Maddie wants to forget her years in captivity. She’d rather spend her time getting reacquainted with her parents and her sister, not to mention her cello-playing, beautiful boy next door and childhood best friend Wesley. But paint is everywhere, and tormenting shadows linger in every portrait she encounters.

When the yearly Art Showcase once again approaches, Maddie has the chance to win a scholarship and start planning a future far away from the horrors of her past. She knows she has to make a choice–confront her memories of The Painter and overcome her fear of the canvas, or give up painting forever.

“Thanks, Allyn, for playing host for a day,” says Will. “Thanks to you as well, Maddie. And thank you, my beautiful audience. Remember, authors – if your characters would like to appear on the show, simply follow the guidelines provided here, and we’ll get them on the schedule. ‘Til next time, lovelies: Scarlet out!”

<<<>>>

Release Day Bonus: An excerpt from “Blank Canvas” by Mere Joyce!

“Hello, Maddie,” Tim says, taking a sip from his Healing Expressions coffee cup. I’m glad he and Juliet call me Maddie instead of Madison, like Klara does. I’ve gone by Maddie since my days in preschool, and being called it here makes the office seem slightly less institutional.

Of course, it doesn’t make this moment any less awful.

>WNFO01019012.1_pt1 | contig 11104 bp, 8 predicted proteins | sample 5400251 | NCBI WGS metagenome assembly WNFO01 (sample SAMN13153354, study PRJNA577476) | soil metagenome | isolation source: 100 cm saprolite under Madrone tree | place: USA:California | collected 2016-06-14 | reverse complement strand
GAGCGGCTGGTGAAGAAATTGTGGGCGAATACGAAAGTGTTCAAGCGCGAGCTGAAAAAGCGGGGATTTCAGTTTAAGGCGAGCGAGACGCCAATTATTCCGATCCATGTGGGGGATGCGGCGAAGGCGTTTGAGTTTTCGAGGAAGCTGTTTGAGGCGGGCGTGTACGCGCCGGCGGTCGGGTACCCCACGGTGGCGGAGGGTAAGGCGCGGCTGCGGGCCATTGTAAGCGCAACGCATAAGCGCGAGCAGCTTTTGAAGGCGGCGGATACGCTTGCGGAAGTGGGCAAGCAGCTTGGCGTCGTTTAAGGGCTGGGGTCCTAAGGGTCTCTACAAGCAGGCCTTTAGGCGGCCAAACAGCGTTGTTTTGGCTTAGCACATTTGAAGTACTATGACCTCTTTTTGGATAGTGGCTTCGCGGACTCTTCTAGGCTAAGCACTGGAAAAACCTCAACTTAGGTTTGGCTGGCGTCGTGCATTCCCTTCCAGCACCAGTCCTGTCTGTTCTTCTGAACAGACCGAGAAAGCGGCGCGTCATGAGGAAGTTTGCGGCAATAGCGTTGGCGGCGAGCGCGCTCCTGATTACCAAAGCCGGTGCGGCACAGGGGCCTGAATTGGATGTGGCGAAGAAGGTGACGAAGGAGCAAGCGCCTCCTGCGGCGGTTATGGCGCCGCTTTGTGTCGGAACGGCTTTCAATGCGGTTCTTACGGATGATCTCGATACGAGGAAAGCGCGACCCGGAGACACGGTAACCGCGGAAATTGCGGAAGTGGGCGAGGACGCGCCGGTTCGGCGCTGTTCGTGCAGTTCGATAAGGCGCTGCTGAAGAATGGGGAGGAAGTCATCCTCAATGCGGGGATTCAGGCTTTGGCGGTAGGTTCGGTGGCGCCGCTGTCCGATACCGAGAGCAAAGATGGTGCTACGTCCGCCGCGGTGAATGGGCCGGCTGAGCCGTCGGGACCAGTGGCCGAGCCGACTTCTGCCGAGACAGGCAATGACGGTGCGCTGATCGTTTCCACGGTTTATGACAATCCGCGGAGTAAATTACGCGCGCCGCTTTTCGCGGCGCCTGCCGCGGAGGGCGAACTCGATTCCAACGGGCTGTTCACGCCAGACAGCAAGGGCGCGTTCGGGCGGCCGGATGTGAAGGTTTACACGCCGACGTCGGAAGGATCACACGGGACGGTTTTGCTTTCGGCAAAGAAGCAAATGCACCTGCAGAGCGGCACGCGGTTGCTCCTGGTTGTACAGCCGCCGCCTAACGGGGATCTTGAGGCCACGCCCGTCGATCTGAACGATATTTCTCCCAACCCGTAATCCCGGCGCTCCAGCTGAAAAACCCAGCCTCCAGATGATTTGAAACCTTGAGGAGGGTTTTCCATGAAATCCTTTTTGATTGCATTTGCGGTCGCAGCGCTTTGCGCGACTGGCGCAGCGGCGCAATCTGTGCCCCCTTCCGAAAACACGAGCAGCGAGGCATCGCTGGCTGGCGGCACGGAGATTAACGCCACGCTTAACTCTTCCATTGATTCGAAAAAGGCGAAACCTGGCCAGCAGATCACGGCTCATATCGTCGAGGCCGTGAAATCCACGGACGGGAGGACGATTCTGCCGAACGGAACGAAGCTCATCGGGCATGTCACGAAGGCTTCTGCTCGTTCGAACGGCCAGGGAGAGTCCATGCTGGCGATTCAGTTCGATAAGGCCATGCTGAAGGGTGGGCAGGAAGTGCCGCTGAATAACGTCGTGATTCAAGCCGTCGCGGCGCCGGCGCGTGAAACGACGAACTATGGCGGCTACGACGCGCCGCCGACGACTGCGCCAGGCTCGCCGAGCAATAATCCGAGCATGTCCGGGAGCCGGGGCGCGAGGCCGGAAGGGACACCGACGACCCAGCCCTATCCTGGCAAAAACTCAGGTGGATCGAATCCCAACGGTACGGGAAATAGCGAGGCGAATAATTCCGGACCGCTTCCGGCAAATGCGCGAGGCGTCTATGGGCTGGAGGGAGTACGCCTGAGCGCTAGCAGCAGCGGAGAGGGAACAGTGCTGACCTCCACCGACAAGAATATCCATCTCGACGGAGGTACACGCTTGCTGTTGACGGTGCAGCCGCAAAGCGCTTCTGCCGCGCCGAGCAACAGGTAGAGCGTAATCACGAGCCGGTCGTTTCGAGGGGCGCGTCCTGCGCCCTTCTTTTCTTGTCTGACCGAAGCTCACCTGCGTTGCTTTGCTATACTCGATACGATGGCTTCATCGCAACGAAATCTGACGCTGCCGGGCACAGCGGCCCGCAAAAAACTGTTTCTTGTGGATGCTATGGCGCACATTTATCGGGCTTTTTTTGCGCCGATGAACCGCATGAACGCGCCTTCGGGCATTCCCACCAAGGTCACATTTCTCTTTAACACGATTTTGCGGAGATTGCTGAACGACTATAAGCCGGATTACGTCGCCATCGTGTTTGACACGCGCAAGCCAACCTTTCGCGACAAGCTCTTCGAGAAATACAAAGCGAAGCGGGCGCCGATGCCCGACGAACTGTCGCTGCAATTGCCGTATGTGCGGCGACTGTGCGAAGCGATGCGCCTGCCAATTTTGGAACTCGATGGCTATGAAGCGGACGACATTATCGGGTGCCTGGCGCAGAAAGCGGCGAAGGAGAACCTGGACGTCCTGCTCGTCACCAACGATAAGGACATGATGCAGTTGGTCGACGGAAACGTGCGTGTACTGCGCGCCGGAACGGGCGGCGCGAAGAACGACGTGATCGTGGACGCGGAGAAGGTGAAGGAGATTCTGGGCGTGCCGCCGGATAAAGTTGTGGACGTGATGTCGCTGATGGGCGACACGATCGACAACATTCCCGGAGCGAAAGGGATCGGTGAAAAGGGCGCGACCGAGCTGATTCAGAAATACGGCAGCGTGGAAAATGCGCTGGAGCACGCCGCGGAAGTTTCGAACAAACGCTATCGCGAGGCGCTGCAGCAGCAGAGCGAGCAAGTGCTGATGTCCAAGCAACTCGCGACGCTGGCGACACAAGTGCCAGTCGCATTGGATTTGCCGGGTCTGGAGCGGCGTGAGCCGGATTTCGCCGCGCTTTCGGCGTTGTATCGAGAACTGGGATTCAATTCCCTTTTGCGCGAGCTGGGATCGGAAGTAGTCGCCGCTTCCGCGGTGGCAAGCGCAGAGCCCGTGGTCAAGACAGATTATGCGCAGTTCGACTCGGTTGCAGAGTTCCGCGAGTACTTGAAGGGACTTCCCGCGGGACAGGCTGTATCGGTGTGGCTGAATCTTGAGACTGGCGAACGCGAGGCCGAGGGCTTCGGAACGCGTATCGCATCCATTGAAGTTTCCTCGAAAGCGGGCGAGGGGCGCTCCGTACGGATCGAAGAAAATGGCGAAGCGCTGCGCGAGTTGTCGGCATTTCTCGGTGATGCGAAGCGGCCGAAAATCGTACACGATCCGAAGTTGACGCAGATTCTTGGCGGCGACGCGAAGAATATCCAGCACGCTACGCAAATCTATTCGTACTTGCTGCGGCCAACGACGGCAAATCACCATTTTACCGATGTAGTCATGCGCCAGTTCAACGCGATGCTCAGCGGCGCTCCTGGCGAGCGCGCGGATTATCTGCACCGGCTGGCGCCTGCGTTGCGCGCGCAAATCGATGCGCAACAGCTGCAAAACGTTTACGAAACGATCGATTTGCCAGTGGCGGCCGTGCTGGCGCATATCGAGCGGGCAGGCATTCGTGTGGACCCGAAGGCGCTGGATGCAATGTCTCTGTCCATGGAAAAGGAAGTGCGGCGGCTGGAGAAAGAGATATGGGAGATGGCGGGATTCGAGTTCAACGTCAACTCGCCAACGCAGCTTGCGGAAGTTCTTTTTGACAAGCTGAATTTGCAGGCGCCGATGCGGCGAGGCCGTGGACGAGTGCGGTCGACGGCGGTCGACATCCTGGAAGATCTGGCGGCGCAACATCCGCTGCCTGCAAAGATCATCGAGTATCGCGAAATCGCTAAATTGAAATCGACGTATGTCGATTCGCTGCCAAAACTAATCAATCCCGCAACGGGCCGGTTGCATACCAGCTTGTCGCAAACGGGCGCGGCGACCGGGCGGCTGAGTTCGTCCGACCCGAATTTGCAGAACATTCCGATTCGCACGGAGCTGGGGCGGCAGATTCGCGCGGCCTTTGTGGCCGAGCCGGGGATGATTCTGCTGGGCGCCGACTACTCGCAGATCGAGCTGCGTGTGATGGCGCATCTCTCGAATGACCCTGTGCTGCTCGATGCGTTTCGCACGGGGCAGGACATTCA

“H-hi,” I stammer, my voice thin. My feet ache as I force them across the threshold. Tim prefers it if I close the door behind me, but I need to see my escape route. Shakily, I cross the room and sit on the bench along the wall of windows that look down over the parking lot. The cushions are soft, bright orange, and there are pink and green and blue throw pillows scattered along the seat. I grab the blue one, and hug it to my chest as I stare at the world on the free side of the glass panes.

It’s a strange sensation, watching the world like this. In elementary school, at recess, I would sit by the fences backing the neighborhood houses. With my head tilted into the cool fall or warm spring breeze, I would close my eyes and picture the people in those houses, people not working, people working from home, people driving the streets or watering their lawns or relaxing in front of the TV, while I remained stuck at school for another several hours. I have the same thoughts now as I gaze over the parking lot, far out to the park, the townhouse complex, and the streets beyond. So many people sleeping, reading, shopping––all while I’m here, trapped behind a wall of glass.

It helps to keep my back to the easel. Slowly, the panic of my arrival subsides, and I take full gulping breaths until I’ve settled into muted unease.

“How are you feeling today, Maddie?” Tim asks. He remains seated. I get antsy if his six-foot-three inch body looms over me.

“I’m fine,” I lie. I’m never fine. Not anymore. But declaring it is like stating the obvious.